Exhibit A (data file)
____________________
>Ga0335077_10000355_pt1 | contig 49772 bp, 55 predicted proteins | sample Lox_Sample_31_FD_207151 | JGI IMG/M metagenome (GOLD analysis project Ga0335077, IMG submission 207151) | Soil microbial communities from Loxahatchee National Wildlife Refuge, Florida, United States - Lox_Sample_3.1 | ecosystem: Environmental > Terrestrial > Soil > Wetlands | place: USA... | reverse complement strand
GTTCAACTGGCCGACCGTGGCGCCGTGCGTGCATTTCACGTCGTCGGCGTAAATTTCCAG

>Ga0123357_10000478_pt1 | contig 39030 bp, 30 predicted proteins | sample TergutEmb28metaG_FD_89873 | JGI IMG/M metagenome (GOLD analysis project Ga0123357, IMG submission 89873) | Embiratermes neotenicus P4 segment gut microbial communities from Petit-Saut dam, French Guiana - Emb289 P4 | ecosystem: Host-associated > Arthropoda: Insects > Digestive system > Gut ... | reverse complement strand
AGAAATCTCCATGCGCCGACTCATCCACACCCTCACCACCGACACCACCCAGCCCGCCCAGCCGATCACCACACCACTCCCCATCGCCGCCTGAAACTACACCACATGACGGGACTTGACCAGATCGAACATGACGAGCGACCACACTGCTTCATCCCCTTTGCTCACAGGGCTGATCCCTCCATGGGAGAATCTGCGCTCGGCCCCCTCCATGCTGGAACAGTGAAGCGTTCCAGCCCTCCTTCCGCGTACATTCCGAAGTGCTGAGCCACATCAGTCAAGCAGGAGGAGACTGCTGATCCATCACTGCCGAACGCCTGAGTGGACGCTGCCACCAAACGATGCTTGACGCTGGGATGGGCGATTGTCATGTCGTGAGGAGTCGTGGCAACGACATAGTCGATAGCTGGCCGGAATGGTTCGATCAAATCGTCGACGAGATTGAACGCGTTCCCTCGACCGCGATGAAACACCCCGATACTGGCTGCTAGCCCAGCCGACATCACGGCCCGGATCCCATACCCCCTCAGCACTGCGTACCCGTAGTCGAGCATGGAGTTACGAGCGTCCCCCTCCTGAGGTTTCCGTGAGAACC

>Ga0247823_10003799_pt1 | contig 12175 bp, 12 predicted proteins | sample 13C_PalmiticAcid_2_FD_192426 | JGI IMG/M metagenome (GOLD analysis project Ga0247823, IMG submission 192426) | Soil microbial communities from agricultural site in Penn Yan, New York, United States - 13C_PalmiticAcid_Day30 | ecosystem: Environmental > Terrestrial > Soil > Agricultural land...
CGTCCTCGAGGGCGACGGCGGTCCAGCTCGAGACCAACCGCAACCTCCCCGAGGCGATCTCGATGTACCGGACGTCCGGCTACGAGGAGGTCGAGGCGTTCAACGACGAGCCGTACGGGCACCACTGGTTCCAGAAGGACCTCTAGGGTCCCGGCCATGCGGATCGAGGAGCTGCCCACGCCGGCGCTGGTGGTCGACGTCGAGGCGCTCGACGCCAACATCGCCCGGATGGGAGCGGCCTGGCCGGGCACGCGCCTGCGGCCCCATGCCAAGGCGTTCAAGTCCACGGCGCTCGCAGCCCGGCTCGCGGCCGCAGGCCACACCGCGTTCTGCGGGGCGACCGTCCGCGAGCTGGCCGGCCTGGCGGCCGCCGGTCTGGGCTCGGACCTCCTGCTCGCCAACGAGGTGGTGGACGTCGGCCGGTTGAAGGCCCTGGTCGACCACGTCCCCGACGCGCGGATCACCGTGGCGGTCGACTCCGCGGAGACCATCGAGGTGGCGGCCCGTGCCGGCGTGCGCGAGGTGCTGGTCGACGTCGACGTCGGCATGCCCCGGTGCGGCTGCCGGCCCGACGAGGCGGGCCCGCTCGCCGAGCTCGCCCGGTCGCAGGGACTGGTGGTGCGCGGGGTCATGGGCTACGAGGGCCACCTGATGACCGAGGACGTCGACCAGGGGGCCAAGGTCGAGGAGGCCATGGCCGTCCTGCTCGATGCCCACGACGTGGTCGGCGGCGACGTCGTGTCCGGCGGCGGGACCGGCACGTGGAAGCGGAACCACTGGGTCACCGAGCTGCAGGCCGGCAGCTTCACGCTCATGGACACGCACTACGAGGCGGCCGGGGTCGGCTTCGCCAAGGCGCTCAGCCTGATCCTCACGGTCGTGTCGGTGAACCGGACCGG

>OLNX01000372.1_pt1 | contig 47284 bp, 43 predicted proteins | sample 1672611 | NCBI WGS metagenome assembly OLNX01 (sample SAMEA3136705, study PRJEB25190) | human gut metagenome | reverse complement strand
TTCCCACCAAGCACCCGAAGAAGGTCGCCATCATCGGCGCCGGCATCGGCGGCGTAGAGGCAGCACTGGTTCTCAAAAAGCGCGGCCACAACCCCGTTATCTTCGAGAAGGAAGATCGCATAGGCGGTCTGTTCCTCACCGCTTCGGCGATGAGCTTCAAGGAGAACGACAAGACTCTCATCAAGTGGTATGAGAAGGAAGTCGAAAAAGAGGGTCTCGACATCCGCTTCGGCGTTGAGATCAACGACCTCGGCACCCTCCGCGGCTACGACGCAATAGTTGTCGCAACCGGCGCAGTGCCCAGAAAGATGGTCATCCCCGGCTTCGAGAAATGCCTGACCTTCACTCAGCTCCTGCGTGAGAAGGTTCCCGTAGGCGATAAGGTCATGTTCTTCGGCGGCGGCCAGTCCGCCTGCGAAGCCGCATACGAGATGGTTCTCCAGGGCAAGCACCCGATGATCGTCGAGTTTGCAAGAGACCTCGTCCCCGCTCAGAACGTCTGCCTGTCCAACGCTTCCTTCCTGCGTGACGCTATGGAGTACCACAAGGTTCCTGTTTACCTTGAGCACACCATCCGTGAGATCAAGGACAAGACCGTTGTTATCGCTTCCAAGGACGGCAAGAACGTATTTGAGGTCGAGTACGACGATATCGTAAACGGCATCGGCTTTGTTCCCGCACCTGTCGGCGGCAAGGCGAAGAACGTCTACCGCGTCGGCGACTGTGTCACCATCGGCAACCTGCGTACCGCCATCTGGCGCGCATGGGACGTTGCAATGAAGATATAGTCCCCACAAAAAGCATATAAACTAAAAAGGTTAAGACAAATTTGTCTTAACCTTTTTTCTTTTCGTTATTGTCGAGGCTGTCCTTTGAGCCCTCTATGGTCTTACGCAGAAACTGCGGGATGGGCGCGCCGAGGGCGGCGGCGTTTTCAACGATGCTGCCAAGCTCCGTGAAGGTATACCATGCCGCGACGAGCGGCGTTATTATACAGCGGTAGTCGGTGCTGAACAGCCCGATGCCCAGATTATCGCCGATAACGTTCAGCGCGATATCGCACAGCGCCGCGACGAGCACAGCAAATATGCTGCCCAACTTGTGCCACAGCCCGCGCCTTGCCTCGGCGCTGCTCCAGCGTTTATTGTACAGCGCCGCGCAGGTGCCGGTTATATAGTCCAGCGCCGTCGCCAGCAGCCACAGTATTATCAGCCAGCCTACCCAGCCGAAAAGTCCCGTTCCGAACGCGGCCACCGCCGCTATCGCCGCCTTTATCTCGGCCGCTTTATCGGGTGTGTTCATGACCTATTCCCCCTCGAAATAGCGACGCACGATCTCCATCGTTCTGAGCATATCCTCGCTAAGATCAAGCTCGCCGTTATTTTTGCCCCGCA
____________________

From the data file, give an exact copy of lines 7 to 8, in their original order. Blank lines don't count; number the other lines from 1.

>OLNX01000372.1_pt1 | contig 47284 bp, 43 predicted proteins | sample 1672611 | NCBI WGS metagenome assembly OLNX01 (sample SAMEA3136705, study PRJEB25190) | human gut metagenome | reverse complement strand
TTCCCACCAAGCACCCGAAGAAGGTCGCCATCATCGGCGCCGGCATCGGCGGCGTAGAGGCAGCACTGGTTCTCAAAAAGCGCGGCCACAACCCCGTTATCTTCGAGAAGGAAGATCGCATAGGCGGTCTGTTCCTCACCGCTTCGGCGATGAGCTTCAAGGAGAACGACAAGACTCTCATCAAGTGGTATGAGAAGGAAGTCGAAAAAGAGGGTCTCGACATCCGCTTCGGCGTTGAGATCAACGACCTCGGCACCCTCCGCGGCTACGACGCAATAGTTGTCGCAACCGGCGCAGTGCCCAGAAAGATGGTCATCCCCGGCTTCGAGAAATGCCTGACCTTCACTCAGCTCCTGCGTGAGAAGGTTCCCGTAGGCGATAAGGTCATGTTCTTCGGCGGCGGCCAGTCCGCCTGCGAAGCCGCATACGAGATGGTTCTCCAGGGCAAGCACCCGATGATCGTCGAGTTTGCAAGAGACCTCGTCCCCGCTCAGAACGTCTGCCTGTCCAACGCTTCCTTCCTGCGTGACGCTATGGAGTACCACAAGGTTCCTGTTTACCTTGAGCACACCATCCGTGAGATCAAGGACAAGACCGTTGTTATCGCTTCCAAGGACGGCAAGAACGTATTTGAGGTCGAGTACGACGATATCGTAAACGGCATCGGCTTTGTTCCCGCACCTGTCGGCGGCAAGGCGAAGAACGTCTACCGCGTCGGCGACTGTGTCACCATCGGCAACCTGCGTACCGCCATCTGGCGCGCATGGGACGTTGCAATGAAGATATAGTCCCCACAAAAAGCATATAAACTAAAAAGGTTAAGACAAATTTGTCTTAACCTTTTTTCTTTTCGTTATTGTCGAGGCTGTCCTTTGAGCCCTCTATGGTCTTACGCAGAAACTGCGGGATGGGCGCGCCGAGGGCGGCGGCGTTTTCAACGATGCTGCCAAGCTCCGTGAAGGTATACCATGCCGCGACGAGCGGCGTTATTATACAGCGGTAGTCGGTGCTGAACAGCCCGATGCCCAGATTATCGCCGATAACGTTCAGCGCGATATCGCACAGCGCCGCGACGAGCACAGCAAATATGCTGCCCAACTTGTGCCACAGCCCGCGCCTTGCCTCGGCGCTGCTCCAGCGTTTATTGTACAGCGCCGCGCAGGTGCCGGTTATATAGTCCAGCGCCGTCGCCAGCAGCCACAGTATTATCAGCCAGCCTACCCAGCCGAAAAGTCCCGTTCCGAACGCGGCCACCGCCGCTATCGCCGCCTTTATCTCGGCCGCTTTATCGGGTGTGTTCATGACCTATTCCCCCTCGAAATAGCGACGCACGATCTCCATCGTTCTGAGCATATCCTCGCTAAGATCAAGCTCGCCGTTATTTTTGCCCCGCA